Updated 

Gray found guilty of murder, sentenced to 90 years

Correction
An earlier version of this article erred in recounting an incident that resulted in Robert Gray’s arrest in California. In a recorded interview that was played for the jury during the sentencing phase of the trial, Gray told a Denison Police Department detective that, during an incident that occurred while Gray was living in California in 1991, Gray held a knife to a man’s throat and robbed him of his wallet.

Robert Gray Jr.’s fate was decided Thursday evening when jurors found him guilty of the murder of 15-year-old Brandon White and sentenced him to 90 years in prison.

Jurors also found Gray’s crime was not one of sudden passion and that he did use a deadly weapon to kill Brandon White.

During the course of the trial, jurors were shown evidence that Gray had gagged, hogtied, and beat Brandon White, the son of his live-in girlfriend Holli White. At the time, the boy was suffering withdrawal from the psychotropic drugs he took to manage the rages symptomatic of the diseases he endured. Denison firefighters found Brandon White dead on the living room floor of his family’s Denison home on Jan. 7, 2013.

At 9:22 a.m., Judge James R. Fry read the murder verdict to the Court as Gray, sitting at the defense table, slowly shook his head. The guilt-or-innocence phase of the trial was over, but the jury still had to determine Gray’s punishment; meaning more evidence, testimonies and arguments.

Prosecutor Britton Brooks started off his opening statement by encouraging the jury to not be lenient on Gray, saying that Gray is a “violent, violent man with a criminal past.” Gray is looking to avoid a life sentence, Brooks said.

“Give Robert Gray life (in prison) the way he took Brandon White’s life,” he said.

Defense attorney John Hunter Smith told jurors that he respected their verdict, but strongly argued that Gray’s actions the night of Jan. 7, 2013 were a result of “sudden passion.” He pointed out that even the prosecutors had said that Gray “snapped” when he hogtied and gagged Brandon White. Gray is not a violent person, Smith said, and therefore should not get life in prison.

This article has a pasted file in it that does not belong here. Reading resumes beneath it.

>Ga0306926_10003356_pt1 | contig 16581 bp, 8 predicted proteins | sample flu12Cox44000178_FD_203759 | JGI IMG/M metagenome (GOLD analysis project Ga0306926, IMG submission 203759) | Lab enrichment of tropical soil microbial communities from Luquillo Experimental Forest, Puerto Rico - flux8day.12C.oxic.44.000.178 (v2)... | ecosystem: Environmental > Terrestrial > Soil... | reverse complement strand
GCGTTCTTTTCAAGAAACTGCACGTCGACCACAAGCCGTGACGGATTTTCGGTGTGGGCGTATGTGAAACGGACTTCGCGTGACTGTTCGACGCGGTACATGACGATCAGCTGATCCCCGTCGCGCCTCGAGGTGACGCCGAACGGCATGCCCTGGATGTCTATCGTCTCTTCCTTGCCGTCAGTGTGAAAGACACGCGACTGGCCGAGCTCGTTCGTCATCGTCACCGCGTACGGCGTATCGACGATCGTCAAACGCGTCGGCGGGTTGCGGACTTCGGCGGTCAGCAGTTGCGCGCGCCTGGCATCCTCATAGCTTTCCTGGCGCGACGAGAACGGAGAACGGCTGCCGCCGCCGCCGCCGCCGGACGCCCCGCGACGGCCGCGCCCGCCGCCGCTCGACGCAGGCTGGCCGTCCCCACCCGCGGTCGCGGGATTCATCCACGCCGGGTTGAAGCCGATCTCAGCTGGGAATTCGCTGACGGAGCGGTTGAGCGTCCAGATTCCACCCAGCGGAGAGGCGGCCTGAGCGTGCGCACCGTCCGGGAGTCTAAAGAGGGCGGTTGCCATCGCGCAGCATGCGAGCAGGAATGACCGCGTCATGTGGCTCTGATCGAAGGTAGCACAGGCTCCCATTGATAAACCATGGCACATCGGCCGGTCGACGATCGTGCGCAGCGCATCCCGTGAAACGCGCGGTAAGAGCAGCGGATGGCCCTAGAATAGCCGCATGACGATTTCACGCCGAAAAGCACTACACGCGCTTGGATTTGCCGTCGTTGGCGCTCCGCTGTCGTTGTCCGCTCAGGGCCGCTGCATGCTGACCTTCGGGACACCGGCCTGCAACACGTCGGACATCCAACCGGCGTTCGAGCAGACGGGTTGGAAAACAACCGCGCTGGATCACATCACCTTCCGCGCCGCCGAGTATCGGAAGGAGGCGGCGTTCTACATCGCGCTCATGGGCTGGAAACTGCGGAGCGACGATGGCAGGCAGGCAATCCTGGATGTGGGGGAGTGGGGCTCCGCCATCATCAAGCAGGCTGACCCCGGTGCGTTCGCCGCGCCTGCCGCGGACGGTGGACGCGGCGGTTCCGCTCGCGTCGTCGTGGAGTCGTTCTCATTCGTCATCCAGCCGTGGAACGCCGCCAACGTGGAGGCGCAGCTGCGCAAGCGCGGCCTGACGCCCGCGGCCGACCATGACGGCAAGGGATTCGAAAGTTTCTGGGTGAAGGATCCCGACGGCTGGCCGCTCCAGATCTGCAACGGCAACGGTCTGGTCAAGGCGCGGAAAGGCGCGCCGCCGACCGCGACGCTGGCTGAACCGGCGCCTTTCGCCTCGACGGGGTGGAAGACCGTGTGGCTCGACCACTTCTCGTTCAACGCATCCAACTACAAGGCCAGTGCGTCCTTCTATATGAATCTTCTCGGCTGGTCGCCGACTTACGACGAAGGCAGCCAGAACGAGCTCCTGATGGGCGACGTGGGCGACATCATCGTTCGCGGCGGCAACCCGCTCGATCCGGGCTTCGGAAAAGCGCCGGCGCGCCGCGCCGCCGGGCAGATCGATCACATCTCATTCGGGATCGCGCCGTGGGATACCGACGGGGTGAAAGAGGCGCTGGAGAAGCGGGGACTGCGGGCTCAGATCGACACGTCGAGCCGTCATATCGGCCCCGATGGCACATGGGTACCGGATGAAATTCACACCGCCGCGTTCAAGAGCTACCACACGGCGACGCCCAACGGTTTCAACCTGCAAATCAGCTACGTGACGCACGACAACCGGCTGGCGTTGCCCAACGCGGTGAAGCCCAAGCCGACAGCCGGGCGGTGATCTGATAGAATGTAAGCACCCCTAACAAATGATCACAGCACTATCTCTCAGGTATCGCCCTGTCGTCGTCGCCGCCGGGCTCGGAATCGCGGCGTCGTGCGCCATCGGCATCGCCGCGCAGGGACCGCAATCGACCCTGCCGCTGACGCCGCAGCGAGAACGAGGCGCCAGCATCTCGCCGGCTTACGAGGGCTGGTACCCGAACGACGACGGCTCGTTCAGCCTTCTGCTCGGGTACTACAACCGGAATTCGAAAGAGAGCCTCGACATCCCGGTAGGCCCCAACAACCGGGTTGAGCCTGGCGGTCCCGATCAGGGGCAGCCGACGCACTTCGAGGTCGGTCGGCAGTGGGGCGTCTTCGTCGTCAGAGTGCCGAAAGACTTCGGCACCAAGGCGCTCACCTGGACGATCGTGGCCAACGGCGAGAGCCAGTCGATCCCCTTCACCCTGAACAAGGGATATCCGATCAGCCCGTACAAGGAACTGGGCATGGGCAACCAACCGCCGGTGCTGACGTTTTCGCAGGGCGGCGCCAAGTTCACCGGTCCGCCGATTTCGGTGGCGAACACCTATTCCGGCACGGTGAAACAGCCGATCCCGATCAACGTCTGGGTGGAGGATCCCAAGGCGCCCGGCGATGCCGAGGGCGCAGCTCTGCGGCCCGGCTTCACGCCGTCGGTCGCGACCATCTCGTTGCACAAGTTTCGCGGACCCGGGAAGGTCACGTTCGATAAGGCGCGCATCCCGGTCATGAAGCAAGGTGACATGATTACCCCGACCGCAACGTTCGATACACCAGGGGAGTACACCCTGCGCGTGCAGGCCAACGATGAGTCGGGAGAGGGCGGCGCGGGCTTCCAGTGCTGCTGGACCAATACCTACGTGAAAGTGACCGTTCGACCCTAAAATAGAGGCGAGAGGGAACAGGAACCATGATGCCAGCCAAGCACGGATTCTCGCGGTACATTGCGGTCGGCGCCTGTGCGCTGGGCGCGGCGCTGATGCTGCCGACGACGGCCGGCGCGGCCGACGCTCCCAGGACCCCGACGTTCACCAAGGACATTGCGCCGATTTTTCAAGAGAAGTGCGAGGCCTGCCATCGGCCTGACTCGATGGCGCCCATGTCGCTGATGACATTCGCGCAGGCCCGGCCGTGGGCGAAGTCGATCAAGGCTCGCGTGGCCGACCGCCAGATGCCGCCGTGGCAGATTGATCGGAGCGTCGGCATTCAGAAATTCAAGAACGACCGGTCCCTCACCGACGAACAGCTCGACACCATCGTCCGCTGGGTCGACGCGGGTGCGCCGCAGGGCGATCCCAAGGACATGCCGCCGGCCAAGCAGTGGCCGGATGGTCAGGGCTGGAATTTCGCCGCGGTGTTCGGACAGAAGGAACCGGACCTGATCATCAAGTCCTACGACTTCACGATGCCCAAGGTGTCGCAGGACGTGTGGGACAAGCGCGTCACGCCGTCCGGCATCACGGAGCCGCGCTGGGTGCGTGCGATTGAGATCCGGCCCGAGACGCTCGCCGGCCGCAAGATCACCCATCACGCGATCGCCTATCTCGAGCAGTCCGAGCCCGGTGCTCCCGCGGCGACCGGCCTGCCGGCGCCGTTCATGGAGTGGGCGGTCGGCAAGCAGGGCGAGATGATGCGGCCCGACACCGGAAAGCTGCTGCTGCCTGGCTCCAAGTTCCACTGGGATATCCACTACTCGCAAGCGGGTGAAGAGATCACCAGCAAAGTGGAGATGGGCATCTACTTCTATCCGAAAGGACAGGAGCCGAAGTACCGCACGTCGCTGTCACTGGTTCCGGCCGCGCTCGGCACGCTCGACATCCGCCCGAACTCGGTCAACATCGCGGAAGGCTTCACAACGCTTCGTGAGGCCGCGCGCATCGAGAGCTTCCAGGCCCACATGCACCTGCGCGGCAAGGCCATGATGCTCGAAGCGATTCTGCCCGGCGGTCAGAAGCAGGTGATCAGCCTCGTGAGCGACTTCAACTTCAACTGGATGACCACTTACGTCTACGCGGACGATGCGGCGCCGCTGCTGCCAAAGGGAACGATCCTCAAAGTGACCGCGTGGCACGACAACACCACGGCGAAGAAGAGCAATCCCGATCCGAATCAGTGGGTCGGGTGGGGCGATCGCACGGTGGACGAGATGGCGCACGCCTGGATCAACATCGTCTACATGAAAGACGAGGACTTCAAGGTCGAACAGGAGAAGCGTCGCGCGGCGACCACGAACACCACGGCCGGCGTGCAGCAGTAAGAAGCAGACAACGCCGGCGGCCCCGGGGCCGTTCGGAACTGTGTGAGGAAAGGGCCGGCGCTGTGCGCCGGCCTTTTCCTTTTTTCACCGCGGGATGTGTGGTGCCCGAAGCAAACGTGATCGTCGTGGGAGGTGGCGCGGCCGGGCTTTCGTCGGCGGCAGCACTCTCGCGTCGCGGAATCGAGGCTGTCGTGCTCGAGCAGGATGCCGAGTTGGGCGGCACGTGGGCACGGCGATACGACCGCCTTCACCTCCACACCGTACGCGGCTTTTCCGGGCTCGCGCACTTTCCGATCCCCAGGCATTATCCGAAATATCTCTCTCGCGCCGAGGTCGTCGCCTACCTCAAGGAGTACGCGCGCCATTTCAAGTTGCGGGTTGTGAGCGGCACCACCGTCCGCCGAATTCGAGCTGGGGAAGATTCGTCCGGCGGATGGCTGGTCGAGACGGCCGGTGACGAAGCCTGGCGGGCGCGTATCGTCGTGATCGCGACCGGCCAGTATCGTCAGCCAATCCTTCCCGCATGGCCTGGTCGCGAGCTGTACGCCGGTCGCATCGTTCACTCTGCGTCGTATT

The prosecutors played as evidence a video of an interview between Gray and Detective Kyle Mackay of the Denison Police Department. During the interview, Gray described his criminal past. He admitted to having used cocaine, methamphetamine and heroin several years ago. He recounted an incident when, while living in California in 1991, he held a knife to a man’s throat and robbed him of his wallet. He told Detective Mackay that, while in California, he violated his parole and “just ran.”

Next, prosecutors called Michelle Baker, a former security guard for the Grayson County Jail. Baker testified that in December of last year she had seen Gray involved in a fistfight with another inmate. Gray threw “several” punches at the other inmate, however Baker did not know who threw the first punch.

Smith said the other inmate in the altercation was Kenneth Barnes, a “violent sexual predator” who he had represented before. Smith suggested that it would have been more likely that Barnes initiated the fight, not Gray.

The last of the prosecution’s witnesses was District Attorney’s Office Investigator Dennis Michael. Michael, a fingerprint expert, confirmed that the fingerprints on the “pen packs” from Gray’s prison time in California matched Gray’s fingerprints taken at the Grayson County Jail.

The defense then called several character witnesses to testify about what they had observed of Gray’s behavior. Gray’s former landlord and boss James Burt said he had never had any trouble with Gray and found him reliable. This would be a similar theme throughout the testimonies of the next few witnesses.